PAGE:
Home ECONOMY ‘Finance Commission’s record share to states boosts federalism’

‘Finance Commission’s record share to states boosts federalism’

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New Delhi, Feb 27:

Within days of the government accepting the 14th Finance Commission’s recommendations for a 10 percent hike in the states’ share of the divisible pool of central taxes despite negative implications for the fiscal deficit, its Economic Survey 2014-15 released Friday said the 14th FC will enhance fiscal federalism.

(source:moneycontrol.com)
(source:moneycontrol.com)

According to Survey, “all states stand to gain from the Fourteenth Finance Commission (FFC) transfers in absolute terms.”

The FFC recommendations will enhance cooperative and competitive federalism, the survey said.

“The biggest gainers in absolute terms under general category states are Uttar Pradesh, West Bengal and Madhya Pradesh,” a finance ministry official said.

“Jammu and Kashmir, Himachal Pradesh and Assam are most benefitted in the special category states,” he added.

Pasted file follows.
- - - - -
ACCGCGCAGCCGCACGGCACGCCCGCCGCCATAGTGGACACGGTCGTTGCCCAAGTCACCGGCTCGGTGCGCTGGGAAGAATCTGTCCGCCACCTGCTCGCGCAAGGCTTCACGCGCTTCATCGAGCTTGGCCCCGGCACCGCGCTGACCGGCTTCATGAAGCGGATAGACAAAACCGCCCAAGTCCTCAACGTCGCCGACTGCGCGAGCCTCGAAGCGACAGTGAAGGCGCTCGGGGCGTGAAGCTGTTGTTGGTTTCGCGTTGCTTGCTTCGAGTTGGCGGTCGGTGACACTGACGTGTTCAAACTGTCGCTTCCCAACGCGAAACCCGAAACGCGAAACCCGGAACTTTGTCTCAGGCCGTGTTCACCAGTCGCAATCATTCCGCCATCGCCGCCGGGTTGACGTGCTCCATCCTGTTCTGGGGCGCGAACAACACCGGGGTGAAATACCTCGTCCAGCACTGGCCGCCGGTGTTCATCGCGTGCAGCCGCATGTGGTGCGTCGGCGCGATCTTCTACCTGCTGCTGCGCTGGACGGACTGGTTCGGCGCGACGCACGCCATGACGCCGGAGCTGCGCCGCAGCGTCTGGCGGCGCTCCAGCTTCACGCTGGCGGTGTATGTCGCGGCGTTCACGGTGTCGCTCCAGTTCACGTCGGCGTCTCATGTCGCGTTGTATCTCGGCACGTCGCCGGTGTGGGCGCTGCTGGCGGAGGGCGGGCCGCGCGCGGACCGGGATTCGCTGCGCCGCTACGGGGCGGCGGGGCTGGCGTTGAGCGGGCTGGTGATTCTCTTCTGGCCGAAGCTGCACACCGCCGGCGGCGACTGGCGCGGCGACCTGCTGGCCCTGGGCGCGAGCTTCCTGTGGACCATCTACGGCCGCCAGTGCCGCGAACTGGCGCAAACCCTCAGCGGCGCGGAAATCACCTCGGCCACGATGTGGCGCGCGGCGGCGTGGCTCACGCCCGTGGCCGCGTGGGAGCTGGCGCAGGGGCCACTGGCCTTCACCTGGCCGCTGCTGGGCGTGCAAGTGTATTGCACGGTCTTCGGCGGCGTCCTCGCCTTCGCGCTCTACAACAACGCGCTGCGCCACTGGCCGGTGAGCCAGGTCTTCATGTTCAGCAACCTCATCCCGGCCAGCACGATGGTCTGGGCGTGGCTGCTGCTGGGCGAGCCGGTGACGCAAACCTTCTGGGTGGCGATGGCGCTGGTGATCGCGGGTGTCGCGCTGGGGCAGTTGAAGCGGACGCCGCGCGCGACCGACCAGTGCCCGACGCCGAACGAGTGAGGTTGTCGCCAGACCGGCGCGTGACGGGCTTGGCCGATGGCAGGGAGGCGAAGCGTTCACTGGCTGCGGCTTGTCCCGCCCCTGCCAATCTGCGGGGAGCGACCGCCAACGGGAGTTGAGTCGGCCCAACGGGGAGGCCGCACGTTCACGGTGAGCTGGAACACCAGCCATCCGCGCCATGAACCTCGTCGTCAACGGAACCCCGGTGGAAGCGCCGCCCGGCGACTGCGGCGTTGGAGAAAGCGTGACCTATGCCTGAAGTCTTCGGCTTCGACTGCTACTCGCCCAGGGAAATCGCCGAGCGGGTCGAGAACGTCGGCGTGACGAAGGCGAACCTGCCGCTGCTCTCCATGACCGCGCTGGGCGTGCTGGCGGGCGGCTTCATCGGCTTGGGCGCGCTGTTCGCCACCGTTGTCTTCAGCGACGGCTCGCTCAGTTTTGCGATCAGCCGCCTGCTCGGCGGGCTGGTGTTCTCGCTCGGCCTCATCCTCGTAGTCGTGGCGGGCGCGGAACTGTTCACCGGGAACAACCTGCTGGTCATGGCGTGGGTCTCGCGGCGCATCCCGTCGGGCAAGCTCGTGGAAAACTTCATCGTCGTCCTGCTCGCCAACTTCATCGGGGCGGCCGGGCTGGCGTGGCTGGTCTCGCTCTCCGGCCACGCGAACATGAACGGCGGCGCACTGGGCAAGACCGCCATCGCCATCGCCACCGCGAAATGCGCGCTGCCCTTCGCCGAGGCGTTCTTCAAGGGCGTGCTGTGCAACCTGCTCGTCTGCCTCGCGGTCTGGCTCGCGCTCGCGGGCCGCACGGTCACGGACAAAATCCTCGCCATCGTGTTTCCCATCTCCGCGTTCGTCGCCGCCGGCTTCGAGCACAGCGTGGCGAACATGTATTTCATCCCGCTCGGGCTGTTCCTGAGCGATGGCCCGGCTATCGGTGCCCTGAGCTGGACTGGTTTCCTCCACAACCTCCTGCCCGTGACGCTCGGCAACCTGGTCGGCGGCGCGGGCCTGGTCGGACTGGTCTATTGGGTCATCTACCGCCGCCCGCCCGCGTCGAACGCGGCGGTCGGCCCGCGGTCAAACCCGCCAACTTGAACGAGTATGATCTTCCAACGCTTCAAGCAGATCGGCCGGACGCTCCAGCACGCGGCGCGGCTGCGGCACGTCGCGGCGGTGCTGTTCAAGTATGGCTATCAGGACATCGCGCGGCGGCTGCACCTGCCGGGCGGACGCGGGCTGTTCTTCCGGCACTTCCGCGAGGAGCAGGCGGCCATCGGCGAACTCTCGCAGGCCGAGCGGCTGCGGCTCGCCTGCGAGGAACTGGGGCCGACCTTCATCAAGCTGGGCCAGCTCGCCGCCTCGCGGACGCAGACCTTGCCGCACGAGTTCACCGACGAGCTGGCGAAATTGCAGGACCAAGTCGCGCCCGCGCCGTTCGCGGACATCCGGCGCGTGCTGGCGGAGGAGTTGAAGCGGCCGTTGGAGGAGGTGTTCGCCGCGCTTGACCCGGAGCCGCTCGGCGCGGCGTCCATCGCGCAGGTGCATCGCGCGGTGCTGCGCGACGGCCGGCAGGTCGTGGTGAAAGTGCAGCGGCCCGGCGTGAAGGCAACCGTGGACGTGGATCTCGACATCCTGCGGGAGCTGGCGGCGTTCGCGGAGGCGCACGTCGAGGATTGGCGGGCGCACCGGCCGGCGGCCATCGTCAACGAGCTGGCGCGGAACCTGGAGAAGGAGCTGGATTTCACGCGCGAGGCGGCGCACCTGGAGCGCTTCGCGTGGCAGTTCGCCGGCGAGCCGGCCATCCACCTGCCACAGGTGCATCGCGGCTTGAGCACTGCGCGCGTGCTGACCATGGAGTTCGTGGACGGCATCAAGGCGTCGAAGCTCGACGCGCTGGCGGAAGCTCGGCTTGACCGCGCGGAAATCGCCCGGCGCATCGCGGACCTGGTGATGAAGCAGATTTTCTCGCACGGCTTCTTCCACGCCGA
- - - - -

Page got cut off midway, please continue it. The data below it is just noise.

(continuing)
“The states with lower per capita net state domestic product receive larger transfers on average per capita,” the ministry said in a statement.

This is also the largest increase in tax devolution since the 7th Finance Commission doubled the states’ share of excise duties from 20 percent to 40 percent in 1978. It means a whopping Rs.348,000 crore payout in 2014-15 and Rs.526,000 crore in 2015-16.

Moreover, after assessing the revenue and expenditure of the states for the period 2015-20, the commission has recommended an additional grant of Rs.1.94 crore (Rs.19.4 million) to meet the deficit of 11 revenue deficit states.

“The total devolution to states in 2015-16 will be significantly higher than in 2014-15. This naturally leaves far less money with the central government,” the Prime Minister’s Office said earlier this week announcing the approval of Narendra Modi.

“The higher tax devolution will allow states greater autonomy in financing and designing of schemes as per their needs and requirements,” the 14th FC report said.

“The consequence of this much greater devolution to the states is that the fiscal space for the centre will reduce in the same proportion,” it added.

In this connection, the Survey said the country can balance short-term boosting of public investment for economic growth along with “fiscal discipline”.

It also “urged” the government to aim at bringing down it’s fiscal deficit down to 3 percent of GDP. IANS

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